Wakefield Lowe Hill
Has been described as a Certain Timber Castle (Motte), and also as a Certain Siege Work
There are earthwork remains
|Name||Wakefield Lowe Hill
|Alternative Names||Clarence Park; Law Hill; Low Hill; Lawe Hill; Thornes
|1974 Authority||West Yorkshire
Remains of motte and bailey castle situated in the middle of Thornes Park. Possibly an adulterine fortification constructed by the 3rd Earl de Warenne during the Civil War of 1138-1149. Comprises motte, inner bailey, outer bailey and an apparent third bailey to the extreme east, which was probably in fact a platform constructed to accomodate an octagonal Victorian bandstand, the foundations of which are still visible.
Trial trenching carried out by the Wakefield Historical Society in 1953 recovered only a small amount of pottery, mostly C12 in date, in the fill of the ditch surrounding the motte. Excavation of the portion of the bailey nearest the mound revealed a hearth area underneath the Bailey Bank, associated with more C12 pottery, an iron spur and a decorative iron and bronze stud. No evidence was found of stonework or timberwork, but excavation was not extensive and the area of the motte top had been badly eroded. The limited number of Norman/medieval artefacts recovered was taken by the Site Director to indicate only a limited period of occupation after the Castle's construction in the mid 12th century. The impression gained from these cuttings was that the few finds represented rubbish left by the builders of the castle, not by any subsequent occupier. However, the castles of Wakefield and Sandal are referred to in a royal edict of 1324. A tradition recorded by Leland held that the castle was destroyed by 'violence of wind' - possibly the great gale of 1330?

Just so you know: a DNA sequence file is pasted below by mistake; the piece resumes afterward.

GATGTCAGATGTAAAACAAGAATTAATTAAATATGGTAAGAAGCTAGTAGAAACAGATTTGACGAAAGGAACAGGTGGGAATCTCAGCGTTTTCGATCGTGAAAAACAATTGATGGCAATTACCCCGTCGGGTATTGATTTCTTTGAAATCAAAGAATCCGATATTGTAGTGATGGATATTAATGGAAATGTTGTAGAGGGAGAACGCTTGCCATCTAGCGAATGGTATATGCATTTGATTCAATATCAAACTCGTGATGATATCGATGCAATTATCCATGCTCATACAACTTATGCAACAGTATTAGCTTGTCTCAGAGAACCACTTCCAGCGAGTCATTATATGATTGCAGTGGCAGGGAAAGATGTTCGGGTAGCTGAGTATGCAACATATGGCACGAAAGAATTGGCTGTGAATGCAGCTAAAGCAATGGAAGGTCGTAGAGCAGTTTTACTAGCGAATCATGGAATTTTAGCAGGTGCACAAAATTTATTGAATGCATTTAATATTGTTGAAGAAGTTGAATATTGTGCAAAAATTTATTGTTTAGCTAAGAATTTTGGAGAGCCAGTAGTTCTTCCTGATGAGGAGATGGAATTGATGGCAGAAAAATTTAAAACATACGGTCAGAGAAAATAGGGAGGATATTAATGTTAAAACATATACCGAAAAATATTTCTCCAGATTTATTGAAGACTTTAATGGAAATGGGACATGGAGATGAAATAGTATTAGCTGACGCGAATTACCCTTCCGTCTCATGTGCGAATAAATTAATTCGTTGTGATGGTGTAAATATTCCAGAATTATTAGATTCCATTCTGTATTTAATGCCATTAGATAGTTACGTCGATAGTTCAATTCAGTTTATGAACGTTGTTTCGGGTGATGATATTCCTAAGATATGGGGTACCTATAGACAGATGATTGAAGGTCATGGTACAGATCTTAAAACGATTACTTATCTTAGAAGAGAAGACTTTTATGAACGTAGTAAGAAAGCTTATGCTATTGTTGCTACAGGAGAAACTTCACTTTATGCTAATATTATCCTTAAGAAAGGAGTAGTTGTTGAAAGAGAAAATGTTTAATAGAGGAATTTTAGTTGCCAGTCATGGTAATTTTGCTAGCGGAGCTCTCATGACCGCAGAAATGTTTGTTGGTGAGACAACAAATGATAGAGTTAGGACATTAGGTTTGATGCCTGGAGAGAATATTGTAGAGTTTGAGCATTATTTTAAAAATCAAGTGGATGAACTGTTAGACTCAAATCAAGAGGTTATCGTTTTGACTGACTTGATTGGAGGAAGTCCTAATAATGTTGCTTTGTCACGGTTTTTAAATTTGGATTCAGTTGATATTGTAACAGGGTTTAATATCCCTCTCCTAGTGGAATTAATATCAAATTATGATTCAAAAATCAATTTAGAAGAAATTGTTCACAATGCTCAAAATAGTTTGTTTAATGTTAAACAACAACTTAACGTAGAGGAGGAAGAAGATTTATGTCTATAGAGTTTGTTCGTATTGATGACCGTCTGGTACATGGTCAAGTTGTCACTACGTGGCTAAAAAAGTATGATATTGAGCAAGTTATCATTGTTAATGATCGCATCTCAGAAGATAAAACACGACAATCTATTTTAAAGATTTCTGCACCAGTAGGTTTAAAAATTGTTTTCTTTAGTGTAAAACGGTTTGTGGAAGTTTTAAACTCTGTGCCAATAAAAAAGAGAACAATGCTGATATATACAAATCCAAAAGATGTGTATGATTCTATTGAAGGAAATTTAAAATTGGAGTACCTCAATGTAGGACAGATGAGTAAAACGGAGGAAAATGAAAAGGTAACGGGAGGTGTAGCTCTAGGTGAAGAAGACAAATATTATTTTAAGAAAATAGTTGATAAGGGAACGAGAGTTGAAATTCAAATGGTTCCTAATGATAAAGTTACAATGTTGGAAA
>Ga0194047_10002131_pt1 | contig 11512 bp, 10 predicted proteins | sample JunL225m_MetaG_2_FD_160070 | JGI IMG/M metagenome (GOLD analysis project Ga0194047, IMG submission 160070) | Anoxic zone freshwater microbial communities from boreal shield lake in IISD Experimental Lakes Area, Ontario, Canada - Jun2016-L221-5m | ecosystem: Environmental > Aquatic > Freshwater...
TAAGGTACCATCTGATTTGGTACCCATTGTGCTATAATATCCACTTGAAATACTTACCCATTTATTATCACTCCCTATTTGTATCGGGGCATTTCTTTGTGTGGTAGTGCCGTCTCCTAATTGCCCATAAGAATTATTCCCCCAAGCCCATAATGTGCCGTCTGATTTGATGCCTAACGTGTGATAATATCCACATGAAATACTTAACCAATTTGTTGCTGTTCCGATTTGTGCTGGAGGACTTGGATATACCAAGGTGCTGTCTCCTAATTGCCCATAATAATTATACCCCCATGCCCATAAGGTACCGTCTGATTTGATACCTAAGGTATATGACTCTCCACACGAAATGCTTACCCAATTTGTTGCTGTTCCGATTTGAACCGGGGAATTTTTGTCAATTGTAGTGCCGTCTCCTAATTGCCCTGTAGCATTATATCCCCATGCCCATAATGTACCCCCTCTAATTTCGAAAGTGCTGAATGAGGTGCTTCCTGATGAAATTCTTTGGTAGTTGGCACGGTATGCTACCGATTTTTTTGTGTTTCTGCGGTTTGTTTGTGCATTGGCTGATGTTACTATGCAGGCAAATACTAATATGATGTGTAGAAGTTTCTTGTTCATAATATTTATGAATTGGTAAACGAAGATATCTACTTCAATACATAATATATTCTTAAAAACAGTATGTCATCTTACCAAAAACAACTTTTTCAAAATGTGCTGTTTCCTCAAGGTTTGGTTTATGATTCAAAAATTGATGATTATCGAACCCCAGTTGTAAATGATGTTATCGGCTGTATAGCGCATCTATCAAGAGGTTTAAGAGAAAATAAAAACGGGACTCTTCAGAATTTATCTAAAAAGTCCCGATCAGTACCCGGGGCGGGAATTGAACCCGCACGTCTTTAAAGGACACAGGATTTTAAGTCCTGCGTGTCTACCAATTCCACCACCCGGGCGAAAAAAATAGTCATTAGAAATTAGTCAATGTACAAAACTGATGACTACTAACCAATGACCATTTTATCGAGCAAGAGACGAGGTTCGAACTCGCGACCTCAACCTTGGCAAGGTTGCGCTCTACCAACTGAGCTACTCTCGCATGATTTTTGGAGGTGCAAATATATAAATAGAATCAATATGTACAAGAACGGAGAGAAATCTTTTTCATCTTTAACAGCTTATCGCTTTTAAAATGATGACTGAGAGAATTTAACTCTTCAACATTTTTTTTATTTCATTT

The distinction between the inner and outer bailey has been lost on the most recent OS map. (West Yorkshire Archaeology Advisory Service)
Lowe Hill motte and bailey castle is located in Thornes Park on the hill top overlooking the River Calder and the Thornes area of Wakefield. The monument includes the motte and two baileys
An apparent third bailey, situated on the north-east side, does not at present form part of the scheduling as current thought is that it is a platform built to accommodate a Victorian bandstand, the foundations of which can still be seen, not a bailey. The motte, on which would have been built a timber keep, stands c.9m high, has a base diameter of c.25m and is surrounded by an infilled ditch visible as a shallow depression c.5m wide. A scarp on the west and north sides of the motte continues eastward to create the north side of the inner bailey which is a roughly square enclosure measuring c.40m across. Low banks, c.1m high and 3m wide, follow the edge of the scarp and would have formerly been the site of a timber palisade. The smaller outer bailey lies at a slightly lower level to the north-east and is also enclosed by a scarp and bank. Like the inner bailey, the level area inside would have been the site of ancillary and garrison buildings and would have contained corralling for horses. The remains of these structures will survive well and extensively throughout the monument as disturbance to the site has been limited to a small scale excavation carried out in 1953, when a hearth and small quantities of metalwork and twelfth century pottery were found. The early history of the site is unclear as little documentary evidence survives. One theory, based on the date of the pottery found so far, is that it was an adulterine castle constructed by the third Earl Warenne during the war of 1138-49 between Stephen and Mathilda. Licence to build fortifications could be granted only by the king and an adulterine castle was one built without his authority during times of civil strife. On the opposite side of the River Calder, approximately one mile to the south-east, is Sandal Castle, first mentioned in c.1240. Although the exact relationship between the two is not yet known, it is likely, since both are mentioned in a royal edict of 1324, that together they controlled movement along the river. Traditionally, Lowe Hill castle is believed to have been destroyed by the great gale of 1330. (Scheduling Report)
A quarter of a mile withowte Wakefeld apperith an hille of erth caste up, wher sum say that one of Erles Warines began to build, and as fast as he buildid violence of winde defacid, the work. This is like a fable. Sum say that it was nothing but a wind mille hille. The place is now caullid Lohille. (Leland)
This site is a scheduled monument protected by law
Historic England (PastScape) Defra or Monument number(s)
County Historic Environment Record
|OS Map Grid Reference||SE326196